Border Patrol Family Network creates community for officers’ families
HOULTON, Maine — The U.S.-Canada border is the longest land border in the world, while the U.S.-Mexico border is the busiest. Subsequently, members of the United States Customs and Border Patrol often find themselves transferred from location to location, oftentimes to vastly different parts of the country.
These moves can also have an impact on the spouses and families of CBP officers.
Jenni Lowe is one such spouse who is familiar with drastic relocation. A year and a half ago, she and her husband, a CBP officer, lived in San Diego, California, where one of the busiest ports of entry exists with the Mexican city of Tijuana. Suddenly, she found herself on the complete opposite side of the country, relocated to rural Houlton, Maine, near the border of New Brunswick.
“It was a long trip, that’s for sure,” said Lowe. “I’m originally from Ohio, so it’s not too bad for me. My husband is from Vegas, so it’s been an adjustment for him.”
But Lowe was also a member of the Border Patrol Agent Family Network, a group made by and for spouses of Customs and Border Patrol officers to help them adjust and find community when relocating to a new area.
The group was founded 10 years ago by Nuri Vitiello, a native of southern Texas who currently lives in Washington, D.C., with her husband, a retired CBP officer.
“When we started this, we started just basically to communicate with each other on Facebook,” Vitiello said. “I recognized that people were starting to relocate to different states, asking questions like, what do you like about those communities?”
Vitiello said that the organization also works to address issues important to CBP spouses, such as higher-than-average rates of divorce and suicide, as well as help support surviving spouses of CBP officers who have fallen in the line of duty.
Such support can be crucial for spouses, because the Department of Homeland Security, the federal umbrella department that includes Customs and Border Patrol, does not offer any benefits or family support system for relocation to a new area. Oftentimes, spouses are on their own to figure out how to afford moving to a new area and providing for their families.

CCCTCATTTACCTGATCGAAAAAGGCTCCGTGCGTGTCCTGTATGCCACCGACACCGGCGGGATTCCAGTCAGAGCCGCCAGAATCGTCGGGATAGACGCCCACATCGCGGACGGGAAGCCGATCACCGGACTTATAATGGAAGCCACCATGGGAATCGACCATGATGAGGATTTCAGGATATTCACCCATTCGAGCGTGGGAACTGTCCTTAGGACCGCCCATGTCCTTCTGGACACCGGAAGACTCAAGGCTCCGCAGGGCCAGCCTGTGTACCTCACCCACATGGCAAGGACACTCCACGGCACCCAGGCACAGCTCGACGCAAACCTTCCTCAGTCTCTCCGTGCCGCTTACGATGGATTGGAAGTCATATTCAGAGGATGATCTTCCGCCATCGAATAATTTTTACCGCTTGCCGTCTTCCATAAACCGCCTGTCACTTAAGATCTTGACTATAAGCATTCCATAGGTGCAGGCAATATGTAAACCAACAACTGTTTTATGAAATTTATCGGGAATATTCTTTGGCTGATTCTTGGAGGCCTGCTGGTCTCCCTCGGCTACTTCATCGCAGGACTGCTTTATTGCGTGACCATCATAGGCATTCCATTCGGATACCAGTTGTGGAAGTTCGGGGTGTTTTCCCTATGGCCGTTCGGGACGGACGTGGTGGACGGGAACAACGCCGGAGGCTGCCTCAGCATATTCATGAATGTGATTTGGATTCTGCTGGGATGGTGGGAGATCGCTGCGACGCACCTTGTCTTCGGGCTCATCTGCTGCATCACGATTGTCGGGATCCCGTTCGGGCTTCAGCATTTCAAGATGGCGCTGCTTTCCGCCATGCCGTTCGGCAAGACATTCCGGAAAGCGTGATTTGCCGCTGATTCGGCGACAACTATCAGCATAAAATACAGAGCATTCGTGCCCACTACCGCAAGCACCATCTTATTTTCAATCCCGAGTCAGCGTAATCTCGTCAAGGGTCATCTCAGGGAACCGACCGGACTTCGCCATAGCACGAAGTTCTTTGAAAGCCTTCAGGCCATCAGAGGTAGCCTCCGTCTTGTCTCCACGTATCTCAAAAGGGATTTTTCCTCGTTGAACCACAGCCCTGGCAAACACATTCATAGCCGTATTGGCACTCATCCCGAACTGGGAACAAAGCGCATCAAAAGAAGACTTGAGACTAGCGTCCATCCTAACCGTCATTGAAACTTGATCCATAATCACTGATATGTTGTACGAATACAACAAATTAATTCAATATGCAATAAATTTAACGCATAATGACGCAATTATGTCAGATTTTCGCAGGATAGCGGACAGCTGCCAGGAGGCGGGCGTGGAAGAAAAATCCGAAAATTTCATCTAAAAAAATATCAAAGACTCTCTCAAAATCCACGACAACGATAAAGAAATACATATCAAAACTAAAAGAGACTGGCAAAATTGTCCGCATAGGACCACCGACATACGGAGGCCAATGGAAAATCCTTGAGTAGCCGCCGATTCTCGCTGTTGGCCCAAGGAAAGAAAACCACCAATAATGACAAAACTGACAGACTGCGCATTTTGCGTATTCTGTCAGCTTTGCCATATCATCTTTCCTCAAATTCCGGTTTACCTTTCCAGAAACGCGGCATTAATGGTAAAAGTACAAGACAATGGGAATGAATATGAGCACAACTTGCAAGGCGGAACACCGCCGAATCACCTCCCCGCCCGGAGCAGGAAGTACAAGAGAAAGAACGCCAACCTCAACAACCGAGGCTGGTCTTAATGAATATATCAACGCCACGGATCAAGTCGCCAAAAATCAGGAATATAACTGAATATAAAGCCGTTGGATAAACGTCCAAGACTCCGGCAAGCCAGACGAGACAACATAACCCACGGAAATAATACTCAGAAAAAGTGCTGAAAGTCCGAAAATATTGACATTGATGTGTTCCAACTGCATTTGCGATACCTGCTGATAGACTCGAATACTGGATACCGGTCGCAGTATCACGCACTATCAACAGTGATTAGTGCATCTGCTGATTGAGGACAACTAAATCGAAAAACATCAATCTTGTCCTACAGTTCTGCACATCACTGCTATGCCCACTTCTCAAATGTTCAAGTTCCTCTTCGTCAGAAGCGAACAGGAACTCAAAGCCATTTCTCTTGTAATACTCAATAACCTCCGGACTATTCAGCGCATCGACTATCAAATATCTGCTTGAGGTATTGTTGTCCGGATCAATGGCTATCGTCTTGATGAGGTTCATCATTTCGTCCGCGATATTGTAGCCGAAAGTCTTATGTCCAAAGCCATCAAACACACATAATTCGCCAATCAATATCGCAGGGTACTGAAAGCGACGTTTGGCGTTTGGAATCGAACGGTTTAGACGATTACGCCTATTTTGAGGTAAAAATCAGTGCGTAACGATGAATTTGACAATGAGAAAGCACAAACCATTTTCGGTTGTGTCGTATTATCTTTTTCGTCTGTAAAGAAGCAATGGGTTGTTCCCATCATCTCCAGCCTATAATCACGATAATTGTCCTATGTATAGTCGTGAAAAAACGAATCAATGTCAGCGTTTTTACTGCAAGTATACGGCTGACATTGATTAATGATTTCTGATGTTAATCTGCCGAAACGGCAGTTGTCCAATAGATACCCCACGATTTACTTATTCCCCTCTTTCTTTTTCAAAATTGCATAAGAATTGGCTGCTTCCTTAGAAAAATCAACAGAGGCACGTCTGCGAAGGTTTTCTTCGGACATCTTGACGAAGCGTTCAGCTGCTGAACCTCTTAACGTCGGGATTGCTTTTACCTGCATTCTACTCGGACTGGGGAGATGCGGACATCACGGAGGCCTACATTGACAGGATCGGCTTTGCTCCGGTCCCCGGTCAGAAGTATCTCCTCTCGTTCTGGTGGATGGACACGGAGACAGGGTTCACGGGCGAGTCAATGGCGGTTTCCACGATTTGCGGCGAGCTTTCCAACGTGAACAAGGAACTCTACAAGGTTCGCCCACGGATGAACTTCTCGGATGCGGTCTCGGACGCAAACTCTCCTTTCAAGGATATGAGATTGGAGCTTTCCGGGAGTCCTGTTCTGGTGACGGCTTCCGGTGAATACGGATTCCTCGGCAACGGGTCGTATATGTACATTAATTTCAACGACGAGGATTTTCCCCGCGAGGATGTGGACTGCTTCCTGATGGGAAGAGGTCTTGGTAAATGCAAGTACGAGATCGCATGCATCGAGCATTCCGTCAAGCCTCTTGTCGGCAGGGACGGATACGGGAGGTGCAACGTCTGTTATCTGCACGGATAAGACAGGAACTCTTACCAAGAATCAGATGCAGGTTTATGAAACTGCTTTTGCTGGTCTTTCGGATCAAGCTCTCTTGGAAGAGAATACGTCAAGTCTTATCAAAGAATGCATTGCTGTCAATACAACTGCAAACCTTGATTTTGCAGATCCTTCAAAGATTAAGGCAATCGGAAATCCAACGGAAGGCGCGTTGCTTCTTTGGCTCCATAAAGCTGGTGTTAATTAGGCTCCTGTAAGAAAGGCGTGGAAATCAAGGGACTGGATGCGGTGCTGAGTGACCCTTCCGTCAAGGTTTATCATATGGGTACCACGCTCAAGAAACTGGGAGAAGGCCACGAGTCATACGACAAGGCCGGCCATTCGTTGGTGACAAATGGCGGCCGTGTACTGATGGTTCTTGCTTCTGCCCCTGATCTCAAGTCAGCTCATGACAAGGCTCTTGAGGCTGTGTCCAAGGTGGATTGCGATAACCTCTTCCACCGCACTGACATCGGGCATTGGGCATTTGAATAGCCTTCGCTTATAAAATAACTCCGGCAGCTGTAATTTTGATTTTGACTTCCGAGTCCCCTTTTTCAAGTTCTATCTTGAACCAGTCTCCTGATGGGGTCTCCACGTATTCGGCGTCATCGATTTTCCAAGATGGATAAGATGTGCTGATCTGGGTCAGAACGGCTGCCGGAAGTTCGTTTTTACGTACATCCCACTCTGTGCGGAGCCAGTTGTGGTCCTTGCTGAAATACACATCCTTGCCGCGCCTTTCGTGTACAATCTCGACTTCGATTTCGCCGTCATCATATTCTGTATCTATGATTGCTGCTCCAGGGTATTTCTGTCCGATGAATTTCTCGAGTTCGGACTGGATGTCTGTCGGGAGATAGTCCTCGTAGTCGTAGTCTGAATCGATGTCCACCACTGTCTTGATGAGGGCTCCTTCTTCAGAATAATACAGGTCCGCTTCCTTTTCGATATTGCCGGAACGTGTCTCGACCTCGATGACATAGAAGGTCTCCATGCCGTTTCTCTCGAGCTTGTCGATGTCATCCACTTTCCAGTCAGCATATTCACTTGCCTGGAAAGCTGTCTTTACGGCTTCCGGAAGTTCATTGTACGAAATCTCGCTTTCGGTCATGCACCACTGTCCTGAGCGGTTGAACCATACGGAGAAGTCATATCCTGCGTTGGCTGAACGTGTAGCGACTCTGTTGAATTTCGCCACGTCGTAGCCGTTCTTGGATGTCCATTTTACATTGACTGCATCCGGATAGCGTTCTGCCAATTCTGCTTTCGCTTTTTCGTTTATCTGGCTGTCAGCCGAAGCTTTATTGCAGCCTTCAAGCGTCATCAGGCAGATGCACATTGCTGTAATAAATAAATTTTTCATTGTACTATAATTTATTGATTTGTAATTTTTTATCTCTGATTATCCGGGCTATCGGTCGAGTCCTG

“I can reach out to some of the spouses [in a certain area] and ask them hey, can you try to get people to get donations, like diapers, daycare resources, to help somebody out that is in a situation like that where you have no family around to support you,” Vitiello said. “So it’s a primary support system for each other.”
Vitiello also said she hopes the network can help dispel some of the negative stereotypes around CBP officers, who she feels do not receive enough positive coverage in the media.
“I sometimes feel my husband is negatively viewed because he has a uniform on. He’s done nothing wrong,” she said. “So we started to promote more positive stories.”
Lowe is the first BPA Family Network member to arrive at the Houlton area, and has helped other spouses who have moved to the area adjust to their new lives in Houlton.
“When someone says they’re moving to Maine, I reach out and basically let them know, and ask what do you need? How can we help you?” Lowe said. “We let them know what realtors to use, where to get your power, that kind of stuff.”
The Houlton members have since helped organize other spouses to perform several activities throughout the Houlton area. They baked cookies for the 95th anniversary of the U.S. Border Patrol, helped to give out candy in Houlton’s Market Square during Halloween, and helped write Christmas cards to surviving spouses.
“She was one of my big volunteers out in California,” Vitiello of Lowe said. “So having her go to Maine, which really did not have an active group there, it has been such a positive thing for the families out there.”